Lance Stirling (Will Smith) is "the world's most awesome spy" but he faces his greatest challenge yet when bad guy Killian (Ben Mendelsohn) frames him for a crime he didn’t commit. Forced to go on the run, the secret agent turns to colleague Walter Beckett (Tom Holland), a young, geeky inventor who designs gadgets that don’t cause violence or harm, as he believes “there’s a better way” to fight evil. Lance discovers that Walter has developed a technology that will allow its users to disappear, but when Lance tries out the "biodynamic concealment", he turns into a pigeon. With no antidote, he has no other choice but to clear his name and save the world in this form. Moreover, having always worked alone, he has no other choice but to let Walter come along for the ride and help. Things are about to get aviary.
With Mendelsohn as the villain, Holland as the dorky, over-enthusiastic kid, and Smith as the cool, suave spy, but also with the comedic range for when he’s been turned into a bird to freak out and prove inept, the casting of ‘Spies in Disguise’ is obvious but functions well. Fellow cast members Rashida Jones, Karen Gillan, DJ Khaled and Rachel Brosnahan make able supports. ‘Spies in Disguise’ marks the directorial debut of Nick Bruno and Troy Quane. Having worked in the animation department of such films as ‘Rio’, ‘Ice Age: Collision Course’ and ‘9’, their background shows in the slick, polished animation of ‘Spies’.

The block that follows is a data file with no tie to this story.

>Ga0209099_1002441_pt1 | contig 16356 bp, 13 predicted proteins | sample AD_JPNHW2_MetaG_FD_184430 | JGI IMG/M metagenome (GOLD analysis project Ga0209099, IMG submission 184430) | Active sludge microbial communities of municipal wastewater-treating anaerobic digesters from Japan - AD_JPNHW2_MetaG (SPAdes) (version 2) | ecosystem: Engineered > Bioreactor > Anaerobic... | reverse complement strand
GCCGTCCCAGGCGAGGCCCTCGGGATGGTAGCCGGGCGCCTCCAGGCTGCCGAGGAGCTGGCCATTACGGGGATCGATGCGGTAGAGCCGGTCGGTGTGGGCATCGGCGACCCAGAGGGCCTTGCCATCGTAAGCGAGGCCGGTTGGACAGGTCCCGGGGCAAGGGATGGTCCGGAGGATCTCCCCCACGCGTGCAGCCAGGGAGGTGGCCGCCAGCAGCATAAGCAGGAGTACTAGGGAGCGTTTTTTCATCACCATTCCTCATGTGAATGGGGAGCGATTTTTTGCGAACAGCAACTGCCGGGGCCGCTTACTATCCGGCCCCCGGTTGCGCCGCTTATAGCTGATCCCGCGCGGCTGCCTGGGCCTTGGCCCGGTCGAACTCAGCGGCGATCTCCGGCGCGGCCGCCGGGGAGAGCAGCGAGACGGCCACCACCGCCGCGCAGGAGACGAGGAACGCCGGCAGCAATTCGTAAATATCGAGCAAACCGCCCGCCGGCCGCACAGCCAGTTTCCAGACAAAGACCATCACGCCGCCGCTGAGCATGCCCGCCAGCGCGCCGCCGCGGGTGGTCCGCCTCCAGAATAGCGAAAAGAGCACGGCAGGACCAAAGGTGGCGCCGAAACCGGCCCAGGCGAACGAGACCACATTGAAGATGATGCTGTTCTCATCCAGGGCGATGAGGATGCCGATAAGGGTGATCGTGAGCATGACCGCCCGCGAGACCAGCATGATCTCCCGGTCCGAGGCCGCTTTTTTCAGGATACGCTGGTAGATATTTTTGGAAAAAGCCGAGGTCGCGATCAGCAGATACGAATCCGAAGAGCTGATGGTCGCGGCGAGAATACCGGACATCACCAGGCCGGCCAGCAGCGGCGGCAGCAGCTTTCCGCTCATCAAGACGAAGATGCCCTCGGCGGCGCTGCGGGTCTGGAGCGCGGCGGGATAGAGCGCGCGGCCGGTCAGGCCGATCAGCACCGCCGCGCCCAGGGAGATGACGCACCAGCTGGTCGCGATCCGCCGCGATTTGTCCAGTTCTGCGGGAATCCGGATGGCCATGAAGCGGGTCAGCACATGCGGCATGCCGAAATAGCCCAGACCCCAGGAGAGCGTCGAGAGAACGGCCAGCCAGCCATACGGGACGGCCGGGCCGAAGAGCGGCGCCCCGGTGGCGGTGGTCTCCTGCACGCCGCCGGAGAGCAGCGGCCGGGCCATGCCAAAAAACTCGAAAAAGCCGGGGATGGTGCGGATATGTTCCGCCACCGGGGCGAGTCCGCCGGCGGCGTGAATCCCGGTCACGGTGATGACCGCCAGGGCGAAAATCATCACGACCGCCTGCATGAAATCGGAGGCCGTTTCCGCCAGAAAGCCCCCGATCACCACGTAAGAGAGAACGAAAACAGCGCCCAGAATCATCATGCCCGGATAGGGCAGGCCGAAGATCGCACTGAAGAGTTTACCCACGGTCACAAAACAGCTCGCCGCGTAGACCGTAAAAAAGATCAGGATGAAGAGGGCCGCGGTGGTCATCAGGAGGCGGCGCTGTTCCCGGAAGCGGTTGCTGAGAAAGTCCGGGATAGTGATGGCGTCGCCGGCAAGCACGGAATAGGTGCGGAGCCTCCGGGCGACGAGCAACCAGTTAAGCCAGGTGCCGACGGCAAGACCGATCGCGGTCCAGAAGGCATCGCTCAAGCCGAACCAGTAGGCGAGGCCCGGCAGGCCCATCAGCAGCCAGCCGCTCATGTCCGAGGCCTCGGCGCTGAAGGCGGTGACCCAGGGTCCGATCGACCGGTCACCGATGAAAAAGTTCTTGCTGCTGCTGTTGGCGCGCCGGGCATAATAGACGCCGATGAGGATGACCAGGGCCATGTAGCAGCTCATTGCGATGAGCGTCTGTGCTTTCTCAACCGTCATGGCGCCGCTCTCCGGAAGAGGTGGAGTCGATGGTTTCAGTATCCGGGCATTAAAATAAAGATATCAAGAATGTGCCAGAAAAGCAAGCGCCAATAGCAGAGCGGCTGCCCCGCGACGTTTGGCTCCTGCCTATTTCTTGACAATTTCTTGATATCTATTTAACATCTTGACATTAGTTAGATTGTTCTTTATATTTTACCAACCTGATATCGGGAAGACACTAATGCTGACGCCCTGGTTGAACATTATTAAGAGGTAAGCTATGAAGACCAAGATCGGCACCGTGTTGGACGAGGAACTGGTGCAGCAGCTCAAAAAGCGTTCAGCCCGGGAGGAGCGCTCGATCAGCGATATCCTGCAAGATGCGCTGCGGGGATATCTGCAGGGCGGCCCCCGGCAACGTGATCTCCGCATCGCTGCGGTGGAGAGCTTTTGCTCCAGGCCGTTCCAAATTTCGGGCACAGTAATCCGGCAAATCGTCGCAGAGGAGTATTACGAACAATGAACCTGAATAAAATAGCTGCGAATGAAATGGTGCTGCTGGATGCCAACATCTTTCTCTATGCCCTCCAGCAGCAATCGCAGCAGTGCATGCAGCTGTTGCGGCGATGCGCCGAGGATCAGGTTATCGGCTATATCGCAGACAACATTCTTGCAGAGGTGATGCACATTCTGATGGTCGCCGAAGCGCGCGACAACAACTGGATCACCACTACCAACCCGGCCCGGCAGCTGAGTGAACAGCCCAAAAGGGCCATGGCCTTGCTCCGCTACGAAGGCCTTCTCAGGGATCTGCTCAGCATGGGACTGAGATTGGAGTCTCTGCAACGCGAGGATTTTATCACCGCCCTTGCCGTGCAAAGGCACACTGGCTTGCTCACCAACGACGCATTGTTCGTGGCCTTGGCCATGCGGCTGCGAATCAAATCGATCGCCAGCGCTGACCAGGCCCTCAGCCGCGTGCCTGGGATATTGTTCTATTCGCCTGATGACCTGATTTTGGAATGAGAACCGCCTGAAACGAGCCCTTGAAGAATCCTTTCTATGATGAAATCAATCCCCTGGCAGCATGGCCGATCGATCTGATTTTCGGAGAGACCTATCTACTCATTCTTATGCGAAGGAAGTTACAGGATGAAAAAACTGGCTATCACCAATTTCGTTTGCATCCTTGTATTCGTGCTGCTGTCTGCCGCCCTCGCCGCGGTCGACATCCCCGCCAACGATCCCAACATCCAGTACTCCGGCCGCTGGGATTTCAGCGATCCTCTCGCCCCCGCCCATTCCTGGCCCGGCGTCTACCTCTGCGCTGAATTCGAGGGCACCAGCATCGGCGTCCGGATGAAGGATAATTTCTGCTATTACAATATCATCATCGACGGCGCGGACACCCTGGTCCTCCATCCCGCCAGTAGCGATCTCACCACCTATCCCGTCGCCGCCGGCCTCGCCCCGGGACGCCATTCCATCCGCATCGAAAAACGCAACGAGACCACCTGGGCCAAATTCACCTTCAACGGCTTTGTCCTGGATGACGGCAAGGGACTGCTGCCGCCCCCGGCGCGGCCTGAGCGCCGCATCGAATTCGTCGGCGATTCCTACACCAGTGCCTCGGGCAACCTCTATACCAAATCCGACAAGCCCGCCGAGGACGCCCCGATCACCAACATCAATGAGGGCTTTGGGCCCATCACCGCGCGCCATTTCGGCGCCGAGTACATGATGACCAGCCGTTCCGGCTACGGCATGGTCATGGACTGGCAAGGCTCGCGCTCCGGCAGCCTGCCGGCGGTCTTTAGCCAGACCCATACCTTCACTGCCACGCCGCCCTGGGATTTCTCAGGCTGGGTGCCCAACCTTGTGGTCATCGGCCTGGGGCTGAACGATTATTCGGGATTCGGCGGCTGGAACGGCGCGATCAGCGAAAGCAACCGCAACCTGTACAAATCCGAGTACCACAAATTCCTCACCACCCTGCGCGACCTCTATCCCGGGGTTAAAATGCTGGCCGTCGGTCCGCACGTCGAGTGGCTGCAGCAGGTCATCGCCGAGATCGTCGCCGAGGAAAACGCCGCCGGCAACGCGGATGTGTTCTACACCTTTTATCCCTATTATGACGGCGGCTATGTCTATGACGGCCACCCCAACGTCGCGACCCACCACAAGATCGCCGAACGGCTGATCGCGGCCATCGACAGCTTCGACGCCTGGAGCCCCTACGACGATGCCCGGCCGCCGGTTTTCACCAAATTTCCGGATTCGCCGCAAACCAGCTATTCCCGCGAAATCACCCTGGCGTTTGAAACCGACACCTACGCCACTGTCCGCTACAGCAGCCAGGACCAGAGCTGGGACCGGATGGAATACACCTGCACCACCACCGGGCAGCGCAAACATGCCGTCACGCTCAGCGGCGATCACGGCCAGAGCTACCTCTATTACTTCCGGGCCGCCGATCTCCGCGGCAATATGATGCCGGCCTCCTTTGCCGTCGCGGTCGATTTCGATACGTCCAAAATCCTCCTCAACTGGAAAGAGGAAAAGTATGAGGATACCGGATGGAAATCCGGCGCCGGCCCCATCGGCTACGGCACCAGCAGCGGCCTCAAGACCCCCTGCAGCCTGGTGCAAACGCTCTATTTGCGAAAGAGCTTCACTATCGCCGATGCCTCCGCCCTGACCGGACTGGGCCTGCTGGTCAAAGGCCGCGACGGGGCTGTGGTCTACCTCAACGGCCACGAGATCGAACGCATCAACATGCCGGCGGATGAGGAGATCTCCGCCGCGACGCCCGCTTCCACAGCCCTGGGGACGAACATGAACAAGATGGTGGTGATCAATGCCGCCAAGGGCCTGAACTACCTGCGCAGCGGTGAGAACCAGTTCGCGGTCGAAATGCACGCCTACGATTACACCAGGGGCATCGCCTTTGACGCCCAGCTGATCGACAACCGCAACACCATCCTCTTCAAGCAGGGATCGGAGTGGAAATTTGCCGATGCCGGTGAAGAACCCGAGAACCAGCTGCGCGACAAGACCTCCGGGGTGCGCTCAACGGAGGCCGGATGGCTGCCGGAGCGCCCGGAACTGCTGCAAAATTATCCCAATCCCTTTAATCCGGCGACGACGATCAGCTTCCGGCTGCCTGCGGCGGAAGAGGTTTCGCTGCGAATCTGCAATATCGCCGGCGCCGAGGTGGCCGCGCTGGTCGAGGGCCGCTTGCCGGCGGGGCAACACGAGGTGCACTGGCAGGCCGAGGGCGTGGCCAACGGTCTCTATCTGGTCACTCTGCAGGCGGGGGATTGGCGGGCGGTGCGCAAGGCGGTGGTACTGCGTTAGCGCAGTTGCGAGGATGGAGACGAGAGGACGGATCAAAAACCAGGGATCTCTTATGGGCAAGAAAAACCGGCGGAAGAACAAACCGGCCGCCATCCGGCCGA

The movie that most immediately comes to mind watching the feature is ‘The Incredibles’, and it also borrows spy movies without relying on references to them as a clutch. Rather, the humour and heart emerges from the characters and core relationship between Lance and Walter – as it should for any movie – and as a result, ‘Spies in Disguise’ ends up being a cushy, entertaining, competent animated feature. It helps that one of the writer’s, Brad Copeland, credits include ‘My Name is Earl’, ‘The Inbetweeners’ and ‘Arrested Development’, so he gets quirky comedy.
The stunts and action sequences are fast-paced and sleek, following animated movie logic of large teams getting taken out at once and gravity not being an issue. Its core conflict of fighting fire with fire, the belief Lance and Killian stand by, versus finding a peaceful way, as endorsed by Walter, can be a bit cheesy. Due to his stance, Walter’s spy gadget designs range from glitter bombs with purring kittens and bubbles that surround individuals with a protective layer. They’re a bit lame, so don’t be expecting Bond. Still, younger audience members will most certainly enjoy this sharper animated offering of 2019 – and the adults who go along with them will be surprised at how much they enjoy themselves too.